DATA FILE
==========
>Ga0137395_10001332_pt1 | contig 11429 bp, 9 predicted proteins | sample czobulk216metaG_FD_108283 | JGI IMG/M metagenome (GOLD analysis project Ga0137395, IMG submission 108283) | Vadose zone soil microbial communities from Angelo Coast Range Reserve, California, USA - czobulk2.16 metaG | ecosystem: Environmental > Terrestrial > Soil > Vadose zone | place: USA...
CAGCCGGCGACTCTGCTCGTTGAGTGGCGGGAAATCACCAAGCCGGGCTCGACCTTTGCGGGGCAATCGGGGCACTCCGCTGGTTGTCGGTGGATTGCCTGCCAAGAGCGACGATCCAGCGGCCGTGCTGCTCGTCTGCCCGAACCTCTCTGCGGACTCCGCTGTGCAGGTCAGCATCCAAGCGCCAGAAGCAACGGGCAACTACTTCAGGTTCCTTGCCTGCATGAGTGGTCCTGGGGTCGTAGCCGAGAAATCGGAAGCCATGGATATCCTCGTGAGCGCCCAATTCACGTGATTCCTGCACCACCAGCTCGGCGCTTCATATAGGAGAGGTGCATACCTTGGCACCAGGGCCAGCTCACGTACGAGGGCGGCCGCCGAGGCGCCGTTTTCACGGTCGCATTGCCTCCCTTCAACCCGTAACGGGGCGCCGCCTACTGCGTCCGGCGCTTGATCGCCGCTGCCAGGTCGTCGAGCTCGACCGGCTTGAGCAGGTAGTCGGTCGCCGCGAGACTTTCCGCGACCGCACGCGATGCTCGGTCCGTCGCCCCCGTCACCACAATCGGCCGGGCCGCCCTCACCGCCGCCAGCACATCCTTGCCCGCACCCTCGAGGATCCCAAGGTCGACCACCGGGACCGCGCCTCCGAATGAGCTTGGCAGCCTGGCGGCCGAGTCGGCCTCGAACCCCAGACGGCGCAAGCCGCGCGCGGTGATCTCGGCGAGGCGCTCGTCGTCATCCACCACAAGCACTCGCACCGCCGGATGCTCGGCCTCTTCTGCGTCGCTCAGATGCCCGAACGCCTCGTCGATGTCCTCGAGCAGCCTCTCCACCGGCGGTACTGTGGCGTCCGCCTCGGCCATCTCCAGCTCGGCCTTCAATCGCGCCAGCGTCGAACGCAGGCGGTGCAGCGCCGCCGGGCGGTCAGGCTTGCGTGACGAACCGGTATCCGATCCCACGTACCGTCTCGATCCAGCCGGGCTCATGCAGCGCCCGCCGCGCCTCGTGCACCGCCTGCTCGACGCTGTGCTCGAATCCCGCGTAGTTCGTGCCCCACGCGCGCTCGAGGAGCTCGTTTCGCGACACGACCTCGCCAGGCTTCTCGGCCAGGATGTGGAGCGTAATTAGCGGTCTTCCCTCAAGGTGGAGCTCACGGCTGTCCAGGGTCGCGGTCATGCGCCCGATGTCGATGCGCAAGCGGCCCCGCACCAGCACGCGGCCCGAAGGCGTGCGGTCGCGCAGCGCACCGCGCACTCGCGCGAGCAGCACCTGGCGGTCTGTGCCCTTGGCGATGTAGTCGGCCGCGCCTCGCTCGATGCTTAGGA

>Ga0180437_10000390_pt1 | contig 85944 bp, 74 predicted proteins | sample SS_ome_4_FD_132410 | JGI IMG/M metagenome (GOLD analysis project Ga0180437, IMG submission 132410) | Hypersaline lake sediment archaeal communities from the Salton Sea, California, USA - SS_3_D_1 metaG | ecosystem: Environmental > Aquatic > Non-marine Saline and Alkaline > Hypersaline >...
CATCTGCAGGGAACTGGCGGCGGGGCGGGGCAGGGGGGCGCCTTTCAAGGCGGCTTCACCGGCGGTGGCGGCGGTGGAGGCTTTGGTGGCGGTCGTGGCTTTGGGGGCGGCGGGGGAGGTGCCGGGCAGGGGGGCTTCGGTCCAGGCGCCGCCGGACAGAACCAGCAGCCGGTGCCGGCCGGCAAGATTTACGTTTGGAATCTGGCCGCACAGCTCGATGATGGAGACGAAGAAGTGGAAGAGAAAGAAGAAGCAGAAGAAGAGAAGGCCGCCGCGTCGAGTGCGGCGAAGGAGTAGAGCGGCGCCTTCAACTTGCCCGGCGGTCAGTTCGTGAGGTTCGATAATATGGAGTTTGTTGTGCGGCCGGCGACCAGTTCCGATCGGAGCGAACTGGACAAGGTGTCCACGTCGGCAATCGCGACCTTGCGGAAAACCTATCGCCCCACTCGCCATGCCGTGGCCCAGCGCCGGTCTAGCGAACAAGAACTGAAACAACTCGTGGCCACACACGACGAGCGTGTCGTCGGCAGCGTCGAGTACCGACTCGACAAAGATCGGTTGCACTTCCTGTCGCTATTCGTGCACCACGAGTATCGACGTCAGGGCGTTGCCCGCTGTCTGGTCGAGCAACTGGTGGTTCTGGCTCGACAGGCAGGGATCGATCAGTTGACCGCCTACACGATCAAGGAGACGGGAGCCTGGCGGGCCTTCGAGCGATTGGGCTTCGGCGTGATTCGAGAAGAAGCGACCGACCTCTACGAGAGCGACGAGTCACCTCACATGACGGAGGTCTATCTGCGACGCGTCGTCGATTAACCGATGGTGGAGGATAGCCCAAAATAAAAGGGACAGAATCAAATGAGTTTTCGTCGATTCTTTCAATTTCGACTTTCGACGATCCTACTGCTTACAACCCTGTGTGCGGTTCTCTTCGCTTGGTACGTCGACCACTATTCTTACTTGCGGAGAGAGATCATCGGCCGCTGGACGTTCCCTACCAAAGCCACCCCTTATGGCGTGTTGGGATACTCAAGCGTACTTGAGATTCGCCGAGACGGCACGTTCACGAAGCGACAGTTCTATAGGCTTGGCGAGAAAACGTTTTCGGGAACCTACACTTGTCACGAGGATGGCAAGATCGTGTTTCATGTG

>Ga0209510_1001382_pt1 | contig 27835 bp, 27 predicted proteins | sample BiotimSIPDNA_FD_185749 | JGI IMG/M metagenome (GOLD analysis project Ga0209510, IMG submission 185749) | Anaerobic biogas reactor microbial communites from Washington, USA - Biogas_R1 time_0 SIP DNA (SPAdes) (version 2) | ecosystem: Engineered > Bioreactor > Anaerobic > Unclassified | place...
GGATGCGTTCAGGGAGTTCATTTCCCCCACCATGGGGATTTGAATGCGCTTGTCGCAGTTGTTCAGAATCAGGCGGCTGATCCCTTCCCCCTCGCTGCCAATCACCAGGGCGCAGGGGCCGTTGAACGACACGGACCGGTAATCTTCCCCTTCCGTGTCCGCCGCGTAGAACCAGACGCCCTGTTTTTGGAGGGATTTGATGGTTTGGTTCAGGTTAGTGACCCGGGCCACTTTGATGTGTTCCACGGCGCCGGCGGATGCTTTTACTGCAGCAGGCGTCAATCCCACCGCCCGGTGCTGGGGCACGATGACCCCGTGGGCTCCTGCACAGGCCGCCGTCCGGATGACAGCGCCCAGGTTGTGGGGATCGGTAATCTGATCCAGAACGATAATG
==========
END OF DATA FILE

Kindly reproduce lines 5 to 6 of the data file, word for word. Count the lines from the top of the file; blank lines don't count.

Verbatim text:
>Ga0209510_1001382_pt1 | contig 27835 bp, 27 predicted proteins | sample BiotimSIPDNA_FD_185749 | JGI IMG/M metagenome (GOLD analysis project Ga0209510, IMG submission 185749) | Anaerobic biogas reactor microbial communites from Washington, USA - Biogas_R1 time_0 SIP DNA (SPAdes) (version 2) | ecosystem: Engineered > Bioreactor > Anaerobic > Unclassified | place...
GGATGCGTTCAGGGAGTTCATTTCCCCCACCATGGGGATTTGAATGCGCTTGTCGCAGTTGTTCAGAATCAGGCGGCTGATCCCTTCCCCCTCGCTGCCAATCACCAGGGCGCAGGGGCCGTTGAACGACACGGACCGGTAATCTTCCCCTTCCGTGTCCGCCGCGTAGAACCAGACGCCCTGTTTTTGGAGGGATTTGATGGTTTGGTTCAGGTTAGTGACCCGGGCCACTTTGATGTGTTCCACGGCGCCGGCGGATGCTTTTACTGCAGCAGGCGTCAATCCCACCGCCCGGTGCTGGGGCACGATGACCCCGTGGGCTCCTGCACAGGCCGCCGTCCGGATGACAGCGCCCAGGTTGTGGGGATCGGTAATCTGATCCAGAACGATAATG